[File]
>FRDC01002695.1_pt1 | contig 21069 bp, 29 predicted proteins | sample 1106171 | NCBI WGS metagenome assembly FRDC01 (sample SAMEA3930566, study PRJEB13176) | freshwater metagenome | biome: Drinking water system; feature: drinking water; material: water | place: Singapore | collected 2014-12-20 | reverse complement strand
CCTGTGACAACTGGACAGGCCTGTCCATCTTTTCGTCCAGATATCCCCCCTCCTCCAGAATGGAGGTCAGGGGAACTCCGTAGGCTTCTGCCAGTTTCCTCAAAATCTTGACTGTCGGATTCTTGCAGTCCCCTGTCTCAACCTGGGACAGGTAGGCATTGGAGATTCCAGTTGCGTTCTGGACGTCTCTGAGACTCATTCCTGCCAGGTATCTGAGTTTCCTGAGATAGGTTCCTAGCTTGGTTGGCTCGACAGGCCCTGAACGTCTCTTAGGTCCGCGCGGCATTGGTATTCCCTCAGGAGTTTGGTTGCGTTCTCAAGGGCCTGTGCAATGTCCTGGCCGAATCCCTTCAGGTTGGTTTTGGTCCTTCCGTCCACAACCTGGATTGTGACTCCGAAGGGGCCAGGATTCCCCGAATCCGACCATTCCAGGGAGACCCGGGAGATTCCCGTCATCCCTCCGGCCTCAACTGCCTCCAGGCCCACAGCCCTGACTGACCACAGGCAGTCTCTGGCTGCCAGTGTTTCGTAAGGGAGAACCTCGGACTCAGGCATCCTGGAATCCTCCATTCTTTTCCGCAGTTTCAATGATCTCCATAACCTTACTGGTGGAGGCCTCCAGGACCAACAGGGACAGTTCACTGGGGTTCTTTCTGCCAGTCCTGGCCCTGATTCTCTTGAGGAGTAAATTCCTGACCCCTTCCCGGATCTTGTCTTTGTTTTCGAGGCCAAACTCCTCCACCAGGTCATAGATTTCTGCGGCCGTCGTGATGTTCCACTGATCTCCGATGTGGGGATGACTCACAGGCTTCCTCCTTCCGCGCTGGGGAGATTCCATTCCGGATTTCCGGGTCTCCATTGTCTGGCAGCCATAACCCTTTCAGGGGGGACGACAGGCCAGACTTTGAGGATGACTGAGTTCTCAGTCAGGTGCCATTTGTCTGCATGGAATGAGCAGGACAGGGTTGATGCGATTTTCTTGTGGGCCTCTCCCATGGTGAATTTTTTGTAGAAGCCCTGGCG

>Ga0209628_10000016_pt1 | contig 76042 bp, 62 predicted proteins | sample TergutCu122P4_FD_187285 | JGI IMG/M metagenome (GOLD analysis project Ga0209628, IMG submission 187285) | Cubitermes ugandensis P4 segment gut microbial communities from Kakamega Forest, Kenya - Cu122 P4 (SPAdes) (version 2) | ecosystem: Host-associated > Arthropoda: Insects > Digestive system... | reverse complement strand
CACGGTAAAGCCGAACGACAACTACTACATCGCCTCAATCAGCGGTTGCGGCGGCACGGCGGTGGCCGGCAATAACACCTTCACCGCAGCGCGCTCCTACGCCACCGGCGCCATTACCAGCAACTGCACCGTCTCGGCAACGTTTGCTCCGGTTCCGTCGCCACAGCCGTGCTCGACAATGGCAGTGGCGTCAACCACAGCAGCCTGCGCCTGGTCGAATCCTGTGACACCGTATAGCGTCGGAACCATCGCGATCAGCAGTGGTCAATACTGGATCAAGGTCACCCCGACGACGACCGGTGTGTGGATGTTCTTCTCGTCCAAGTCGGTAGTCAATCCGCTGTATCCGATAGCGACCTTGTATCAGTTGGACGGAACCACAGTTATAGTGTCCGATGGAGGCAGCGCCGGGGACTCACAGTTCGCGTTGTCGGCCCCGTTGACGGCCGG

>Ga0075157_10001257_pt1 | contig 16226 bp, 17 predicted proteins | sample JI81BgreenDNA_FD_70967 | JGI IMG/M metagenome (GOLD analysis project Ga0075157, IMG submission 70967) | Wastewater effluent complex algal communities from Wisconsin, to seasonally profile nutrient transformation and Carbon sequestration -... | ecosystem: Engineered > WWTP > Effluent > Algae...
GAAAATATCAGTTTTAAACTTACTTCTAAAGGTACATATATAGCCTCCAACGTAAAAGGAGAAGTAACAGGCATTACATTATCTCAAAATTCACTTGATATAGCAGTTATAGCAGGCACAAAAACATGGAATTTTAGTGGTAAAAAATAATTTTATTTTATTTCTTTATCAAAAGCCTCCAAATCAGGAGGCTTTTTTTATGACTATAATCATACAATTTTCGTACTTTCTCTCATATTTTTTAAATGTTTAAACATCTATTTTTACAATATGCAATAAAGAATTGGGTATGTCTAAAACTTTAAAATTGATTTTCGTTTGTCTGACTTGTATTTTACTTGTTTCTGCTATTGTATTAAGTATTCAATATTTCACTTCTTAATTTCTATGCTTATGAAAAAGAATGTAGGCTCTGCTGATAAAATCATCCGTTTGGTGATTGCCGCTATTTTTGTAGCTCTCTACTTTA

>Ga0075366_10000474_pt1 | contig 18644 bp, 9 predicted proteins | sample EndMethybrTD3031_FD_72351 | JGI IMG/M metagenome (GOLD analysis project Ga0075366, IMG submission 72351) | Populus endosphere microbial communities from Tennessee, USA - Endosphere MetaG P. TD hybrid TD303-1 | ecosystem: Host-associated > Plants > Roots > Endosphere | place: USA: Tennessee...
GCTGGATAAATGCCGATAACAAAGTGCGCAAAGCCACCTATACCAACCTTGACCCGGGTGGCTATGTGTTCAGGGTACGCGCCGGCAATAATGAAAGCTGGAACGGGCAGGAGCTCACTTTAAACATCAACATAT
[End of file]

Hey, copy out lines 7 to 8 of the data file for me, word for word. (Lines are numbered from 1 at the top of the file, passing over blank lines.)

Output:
>Ga0075366_10000474_pt1 | contig 18644 bp, 9 predicted proteins | sample EndMethybrTD3031_FD_72351 | JGI IMG/M metagenome (GOLD analysis project Ga0075366, IMG submission 72351) | Populus endosphere microbial communities from Tennessee, USA - Endosphere MetaG P. TD hybrid TD303-1 | ecosystem: Host-associated > Plants > Roots > Endosphere | place: USA: Tennessee...
GCTGGATAAATGCCGATAACAAAGTGCGCAAAGCCACCTATACCAACCTTGACCCGGGTGGCTATGTGTTCAGGGTACGCGCCGGCAATAATGAAAGCTGGAACGGGCAGGAGCTCACTTTAAACATCAACATAT